WorldCat Identities

Perlmutter, Saul

Overview
Works: 18 works in 24 publications in 1 language and 65 library holdings
Genres: Conference proceedings 
Classifications: QB991.E94, 115
Publication Timeline
Key
Publications about  Saul Perlmutter Publications about Saul Perlmutter
Publications by  Saul Perlmutter Publications by Saul Perlmutter
Most widely held works about Saul Perlmutter
 
Most widely held works by Saul Perlmutter
What time is it? ( Visual )
2 editions published in 2009 in English and held by 30 WorldCat member libraries worldwide
Do we really know what time it is? CERN physicist Professor Brian Cox (and author of E=mc2) unlocks the secrets of time in this entertaining and informative program. His journey starts with the Sun, our historical dictator of time, but Brian discovers that the world doesn't always spin like clockwork -- in fact, it flutters, like an irregular heartbeat. In his search for a more reliable way to tell the time, he experiences the physical definition of a second with a cesium atomic clock, then jets across the Atlantic to discover that time can speed up or slow down depending on how near an object is to a strong gravitational field. Still looking for answers, he consults modern ideas like string theory and quantum mechanics that are pointing the way to future breakthroughs
From here to infinity ( Visual )
2 editions published between 1999 and 2003 in English and held by 6 WorldCat member libraries worldwide
A study of the expanding universe caused by an unidentified force
Horizon ( Visual )
1 edition published in 2001 in English and held by 6 WorldCat member libraries worldwide
A study of the expanding universe caused by an unidentified force
Studying dark energy with supernovae now, soon, and the not-too-distant future by Saul Perlmutter ( )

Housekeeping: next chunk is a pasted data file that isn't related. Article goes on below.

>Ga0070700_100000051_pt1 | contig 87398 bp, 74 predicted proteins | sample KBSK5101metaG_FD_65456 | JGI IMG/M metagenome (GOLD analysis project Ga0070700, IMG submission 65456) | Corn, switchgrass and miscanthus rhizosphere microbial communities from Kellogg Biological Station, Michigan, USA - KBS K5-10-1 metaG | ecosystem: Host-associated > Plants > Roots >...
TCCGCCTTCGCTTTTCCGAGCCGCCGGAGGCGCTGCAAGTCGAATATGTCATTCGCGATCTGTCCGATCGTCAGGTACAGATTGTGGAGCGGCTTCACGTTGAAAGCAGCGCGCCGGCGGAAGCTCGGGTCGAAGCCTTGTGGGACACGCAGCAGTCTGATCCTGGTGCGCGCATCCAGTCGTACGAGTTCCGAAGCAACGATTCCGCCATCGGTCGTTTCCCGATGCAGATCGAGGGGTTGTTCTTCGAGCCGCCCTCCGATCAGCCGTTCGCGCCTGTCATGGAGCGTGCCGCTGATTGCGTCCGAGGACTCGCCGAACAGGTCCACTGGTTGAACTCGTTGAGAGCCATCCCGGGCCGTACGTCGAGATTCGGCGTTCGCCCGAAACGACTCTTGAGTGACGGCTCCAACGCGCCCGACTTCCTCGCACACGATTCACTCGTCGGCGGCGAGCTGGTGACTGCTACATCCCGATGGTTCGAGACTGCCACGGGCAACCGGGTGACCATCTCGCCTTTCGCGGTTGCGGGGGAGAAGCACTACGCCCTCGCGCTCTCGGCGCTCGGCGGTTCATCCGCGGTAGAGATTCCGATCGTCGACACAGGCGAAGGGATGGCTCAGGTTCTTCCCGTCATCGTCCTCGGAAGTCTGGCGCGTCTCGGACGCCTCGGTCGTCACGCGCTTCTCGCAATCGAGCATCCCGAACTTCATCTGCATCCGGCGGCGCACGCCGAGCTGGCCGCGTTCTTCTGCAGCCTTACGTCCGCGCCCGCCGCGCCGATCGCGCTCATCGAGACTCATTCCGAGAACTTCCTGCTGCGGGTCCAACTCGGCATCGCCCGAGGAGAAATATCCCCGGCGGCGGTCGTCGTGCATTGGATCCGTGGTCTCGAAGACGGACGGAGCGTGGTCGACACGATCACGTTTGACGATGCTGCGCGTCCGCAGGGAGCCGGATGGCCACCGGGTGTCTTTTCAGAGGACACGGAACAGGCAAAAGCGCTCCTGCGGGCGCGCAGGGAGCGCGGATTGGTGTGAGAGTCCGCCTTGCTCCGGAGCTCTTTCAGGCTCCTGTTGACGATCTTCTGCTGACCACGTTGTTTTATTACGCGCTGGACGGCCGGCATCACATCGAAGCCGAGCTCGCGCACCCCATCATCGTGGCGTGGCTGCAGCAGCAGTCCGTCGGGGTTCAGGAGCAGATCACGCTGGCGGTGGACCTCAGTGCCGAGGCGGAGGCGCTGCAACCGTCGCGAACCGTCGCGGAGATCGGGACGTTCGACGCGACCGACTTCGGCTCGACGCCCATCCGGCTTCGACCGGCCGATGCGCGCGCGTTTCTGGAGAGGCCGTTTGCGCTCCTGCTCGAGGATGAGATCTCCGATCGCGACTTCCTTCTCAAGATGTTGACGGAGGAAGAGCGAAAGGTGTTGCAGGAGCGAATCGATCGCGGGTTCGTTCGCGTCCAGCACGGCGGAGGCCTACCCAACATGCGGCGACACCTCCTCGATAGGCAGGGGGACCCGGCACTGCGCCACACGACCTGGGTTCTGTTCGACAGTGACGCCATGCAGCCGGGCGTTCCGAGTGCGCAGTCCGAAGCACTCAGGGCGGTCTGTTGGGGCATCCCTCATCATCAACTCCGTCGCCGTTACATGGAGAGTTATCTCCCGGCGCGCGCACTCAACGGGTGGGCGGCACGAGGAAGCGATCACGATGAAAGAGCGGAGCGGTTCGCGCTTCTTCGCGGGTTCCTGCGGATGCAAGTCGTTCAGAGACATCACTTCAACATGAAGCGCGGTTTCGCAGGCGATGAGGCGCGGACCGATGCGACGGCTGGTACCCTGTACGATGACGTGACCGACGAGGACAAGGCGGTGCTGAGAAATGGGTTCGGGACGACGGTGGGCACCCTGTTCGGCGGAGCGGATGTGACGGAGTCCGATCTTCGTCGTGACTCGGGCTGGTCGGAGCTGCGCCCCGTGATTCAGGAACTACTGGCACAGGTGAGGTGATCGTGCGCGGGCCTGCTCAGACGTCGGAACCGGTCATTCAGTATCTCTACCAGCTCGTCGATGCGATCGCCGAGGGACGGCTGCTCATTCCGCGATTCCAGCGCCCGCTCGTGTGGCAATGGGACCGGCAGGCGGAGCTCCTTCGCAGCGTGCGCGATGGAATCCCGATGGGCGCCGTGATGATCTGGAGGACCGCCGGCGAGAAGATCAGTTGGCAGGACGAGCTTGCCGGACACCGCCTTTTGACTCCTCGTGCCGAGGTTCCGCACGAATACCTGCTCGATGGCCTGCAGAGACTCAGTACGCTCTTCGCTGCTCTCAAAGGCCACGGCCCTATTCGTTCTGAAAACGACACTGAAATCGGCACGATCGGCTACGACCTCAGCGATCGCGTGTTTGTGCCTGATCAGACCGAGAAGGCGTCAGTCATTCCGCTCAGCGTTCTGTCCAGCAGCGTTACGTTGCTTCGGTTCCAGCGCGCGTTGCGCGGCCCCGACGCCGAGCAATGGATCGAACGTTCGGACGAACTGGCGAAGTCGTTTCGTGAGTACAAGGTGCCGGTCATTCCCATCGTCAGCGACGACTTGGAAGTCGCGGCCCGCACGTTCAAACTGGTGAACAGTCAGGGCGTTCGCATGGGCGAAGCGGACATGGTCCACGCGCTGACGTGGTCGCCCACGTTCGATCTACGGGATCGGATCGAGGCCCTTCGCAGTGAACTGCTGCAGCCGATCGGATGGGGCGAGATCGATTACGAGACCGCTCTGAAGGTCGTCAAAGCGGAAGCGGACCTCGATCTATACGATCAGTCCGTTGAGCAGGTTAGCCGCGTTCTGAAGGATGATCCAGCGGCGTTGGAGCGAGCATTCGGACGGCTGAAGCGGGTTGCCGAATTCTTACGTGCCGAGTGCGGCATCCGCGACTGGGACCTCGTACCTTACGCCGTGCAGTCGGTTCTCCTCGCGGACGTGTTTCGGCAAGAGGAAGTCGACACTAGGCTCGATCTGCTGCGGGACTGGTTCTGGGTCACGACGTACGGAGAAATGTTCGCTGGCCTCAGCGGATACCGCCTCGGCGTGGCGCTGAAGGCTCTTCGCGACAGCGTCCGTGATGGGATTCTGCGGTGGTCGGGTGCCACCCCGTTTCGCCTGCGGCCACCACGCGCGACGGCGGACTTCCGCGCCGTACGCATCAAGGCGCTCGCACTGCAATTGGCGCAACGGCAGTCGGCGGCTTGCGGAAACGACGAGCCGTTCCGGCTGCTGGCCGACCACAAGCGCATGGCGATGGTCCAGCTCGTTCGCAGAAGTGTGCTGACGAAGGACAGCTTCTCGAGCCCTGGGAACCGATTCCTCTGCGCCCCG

3 editions published between 2003 and 2012 in English and held by 5 WorldCat member libraries worldwide
Dr. Saul Perlmutter, Lawrence Berkeley National Laboratory, talks about supernova measurements of the universe's (accelerating) expansion history. The next-generation measurements must take us a dramatic step forward in constraints on systematic uncertainties, since the previous measurements already have statistical uncertainties that are close to the current systematics limits. He shows how some recent results set the stage for these advances, and describes a series of ground- and space-based projects and a new satellite experiment (the SuperNova / Acceleration Probe, "SNAP") that promise a systematics-controlled prize: a detailed expansion history of the universe that can teach us about the nature of the mysterious "dark energy" that accelerates the universe
Measurements of the cosmological parameters "omega" and "lambda" from supernovae by Saul Perlmutter ( Visual )
2 editions published in 1997 in English and held by 3 WorldCat member libraries worldwide
A lecture by Professor Perlmutter of the Lawrence Berkeley National Laboratory and the University of California, Berkeley: Our program to find cosmologically-significant supernovae has resulted in the recent discovery of more than 50 events with redshifts Z=0.35--0.85. The supernovae are discovered before they reach maximum light, and then followed with photometry and spectroscopy from observatories that include Keck 10-meter Telescope and, in one case, the Hubble Space Telescope. Spectra show that these events are amost all type 1a supernovae, the supernova type whose absolute brightness can be determined by their light-curve behavior, from their observed brightness we determine their distance. The observed departure from a linear Hubble law over this wide range of redshifts allows us to determine the average mass density of the Universe, "omega", and the cosmological constant "lambda". The current evidence gives a preliminary indication that we live in a low-mass-density universe
Discovery of the farthest known supernova, and the cosmological implications by Saul Perlmutter ( Visual )
2 editions published in 1993 in English and held by 3 WorldCat member libraries worldwide